BY Staff Reporter 2 MINUTE READ

Following multinational technology company, Google’s announcement in June last year about a new feature that will remove “intrusive” ads, users can now finally say goodbye to these ads, reports The Verge.

This comes after the technology company decided to enhance user experience as ads were reportedly disrupting online experience.

The built-in ad blocker will be available from today.

However, Google will not remove all its ads, only those that do not conform to standards from the Coalition for Better Ads.

The Coalition for Better Ads identified that ads tend to disrupt user experience and result in slow browsing.

Sites will reportedly be assessed on the Better Ads Standards. They will then receive a rating of either a pass, warning or failing.

How it will work is, if a site receives several violations and ignores Google’s notification of these violations, then Chrome can take action by blocking ads on the site, after 30 days.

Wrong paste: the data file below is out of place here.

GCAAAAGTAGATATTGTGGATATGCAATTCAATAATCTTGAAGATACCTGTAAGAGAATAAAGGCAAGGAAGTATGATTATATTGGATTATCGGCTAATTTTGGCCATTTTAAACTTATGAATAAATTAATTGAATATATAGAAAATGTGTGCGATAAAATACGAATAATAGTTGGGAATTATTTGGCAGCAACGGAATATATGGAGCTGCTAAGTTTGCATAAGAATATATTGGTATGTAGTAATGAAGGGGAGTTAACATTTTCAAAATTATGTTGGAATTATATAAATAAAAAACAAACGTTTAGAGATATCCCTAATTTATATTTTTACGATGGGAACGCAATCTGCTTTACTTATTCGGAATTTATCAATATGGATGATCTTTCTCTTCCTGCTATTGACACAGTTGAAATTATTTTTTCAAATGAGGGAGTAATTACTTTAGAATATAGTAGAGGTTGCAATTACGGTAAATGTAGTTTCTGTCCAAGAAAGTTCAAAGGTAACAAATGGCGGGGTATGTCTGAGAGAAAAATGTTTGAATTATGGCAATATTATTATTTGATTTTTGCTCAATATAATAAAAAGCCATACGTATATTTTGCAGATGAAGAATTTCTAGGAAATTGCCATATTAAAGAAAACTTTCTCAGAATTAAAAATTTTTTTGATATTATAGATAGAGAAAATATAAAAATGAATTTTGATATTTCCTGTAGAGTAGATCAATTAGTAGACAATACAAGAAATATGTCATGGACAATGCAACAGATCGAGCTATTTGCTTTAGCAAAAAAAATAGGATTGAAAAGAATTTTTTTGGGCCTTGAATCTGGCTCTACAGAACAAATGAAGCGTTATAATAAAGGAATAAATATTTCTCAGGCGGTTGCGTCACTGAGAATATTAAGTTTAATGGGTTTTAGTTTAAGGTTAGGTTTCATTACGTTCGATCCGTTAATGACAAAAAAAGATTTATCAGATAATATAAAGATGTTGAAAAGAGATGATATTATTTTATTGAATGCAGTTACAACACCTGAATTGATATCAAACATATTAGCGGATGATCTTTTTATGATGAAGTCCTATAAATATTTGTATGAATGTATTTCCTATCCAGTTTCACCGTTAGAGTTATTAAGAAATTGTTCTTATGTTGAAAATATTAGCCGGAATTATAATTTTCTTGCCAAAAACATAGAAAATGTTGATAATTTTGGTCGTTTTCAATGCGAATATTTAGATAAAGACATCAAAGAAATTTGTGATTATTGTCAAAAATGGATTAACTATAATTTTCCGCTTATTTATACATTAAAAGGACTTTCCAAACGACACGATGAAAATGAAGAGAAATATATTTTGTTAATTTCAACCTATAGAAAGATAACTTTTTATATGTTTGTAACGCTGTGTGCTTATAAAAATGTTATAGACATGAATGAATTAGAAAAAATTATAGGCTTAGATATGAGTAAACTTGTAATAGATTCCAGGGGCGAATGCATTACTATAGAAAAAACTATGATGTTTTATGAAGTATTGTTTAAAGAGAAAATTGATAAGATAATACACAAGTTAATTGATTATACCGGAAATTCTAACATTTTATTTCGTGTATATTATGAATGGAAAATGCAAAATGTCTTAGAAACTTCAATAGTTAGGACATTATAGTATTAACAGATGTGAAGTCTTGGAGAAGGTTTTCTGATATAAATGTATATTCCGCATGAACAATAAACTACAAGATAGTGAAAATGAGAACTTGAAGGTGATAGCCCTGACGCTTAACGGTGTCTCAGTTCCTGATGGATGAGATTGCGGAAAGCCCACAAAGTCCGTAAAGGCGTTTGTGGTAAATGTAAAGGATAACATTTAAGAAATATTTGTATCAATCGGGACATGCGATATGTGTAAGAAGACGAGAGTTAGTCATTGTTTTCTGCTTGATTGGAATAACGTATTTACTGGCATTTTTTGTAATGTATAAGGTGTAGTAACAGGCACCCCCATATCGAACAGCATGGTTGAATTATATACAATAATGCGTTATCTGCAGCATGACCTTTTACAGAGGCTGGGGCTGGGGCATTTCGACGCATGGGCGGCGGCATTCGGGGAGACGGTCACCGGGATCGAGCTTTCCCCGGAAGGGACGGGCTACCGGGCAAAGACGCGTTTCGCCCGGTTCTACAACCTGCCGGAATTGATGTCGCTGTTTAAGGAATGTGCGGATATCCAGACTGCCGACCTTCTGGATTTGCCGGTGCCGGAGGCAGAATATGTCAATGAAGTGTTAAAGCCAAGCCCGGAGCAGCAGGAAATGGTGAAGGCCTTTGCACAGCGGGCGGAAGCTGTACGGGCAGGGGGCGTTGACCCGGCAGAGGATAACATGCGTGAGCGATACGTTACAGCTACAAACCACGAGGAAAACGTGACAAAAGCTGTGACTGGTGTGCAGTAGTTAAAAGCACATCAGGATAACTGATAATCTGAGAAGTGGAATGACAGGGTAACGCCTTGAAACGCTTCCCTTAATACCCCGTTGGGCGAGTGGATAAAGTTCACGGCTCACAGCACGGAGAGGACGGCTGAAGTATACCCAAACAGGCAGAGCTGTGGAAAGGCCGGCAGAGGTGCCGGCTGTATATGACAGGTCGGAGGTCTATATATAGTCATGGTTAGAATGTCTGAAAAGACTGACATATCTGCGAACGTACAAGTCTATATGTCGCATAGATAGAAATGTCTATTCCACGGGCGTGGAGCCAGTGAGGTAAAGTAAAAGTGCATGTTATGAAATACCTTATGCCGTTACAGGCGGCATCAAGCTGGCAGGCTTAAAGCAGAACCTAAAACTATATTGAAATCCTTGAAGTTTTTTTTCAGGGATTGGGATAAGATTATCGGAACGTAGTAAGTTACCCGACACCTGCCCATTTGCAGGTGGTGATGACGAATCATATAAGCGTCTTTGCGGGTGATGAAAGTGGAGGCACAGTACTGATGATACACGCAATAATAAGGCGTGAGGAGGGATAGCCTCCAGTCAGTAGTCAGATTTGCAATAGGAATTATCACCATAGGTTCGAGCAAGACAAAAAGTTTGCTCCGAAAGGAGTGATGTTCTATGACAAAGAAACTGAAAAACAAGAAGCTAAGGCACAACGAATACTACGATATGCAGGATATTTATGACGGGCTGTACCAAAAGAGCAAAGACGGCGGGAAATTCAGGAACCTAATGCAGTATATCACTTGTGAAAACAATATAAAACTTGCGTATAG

Ads that Google plans to block:

– Pop-up ads

– Auto-play video ads

– Sticky ads

– Ads with a countdown

Meanwhile, in October last year, Google for the first time has uncovered evidence that Russian operatives exploited the company’s platforms in an attempt to interfere in the 2016 election, according to people familiar with the company’s investigation.

The Silicon Valley giant has found that tens of thousands of dollars were spent on ads by Russian agents who aimed to spread disinformation across Google’s many products, which include YouTube, as well as advertising associated with Google search, Gmail, and the company’s DoubleClick ad network, the people said, speaking on condition of anonymity to discuss matters that have not been made public. Google runs the world’s largest online advertising business, and YouTube is the world’s largest online video site.

The discovery by Google is also significant because the ads do not appear to be from the same Kremlin-affiliated troll farm that bought ads on Facebook — a sign that the Russian effort to spread disinformation online may be a much broader problem than Silicon Valley companies have unearthed so far.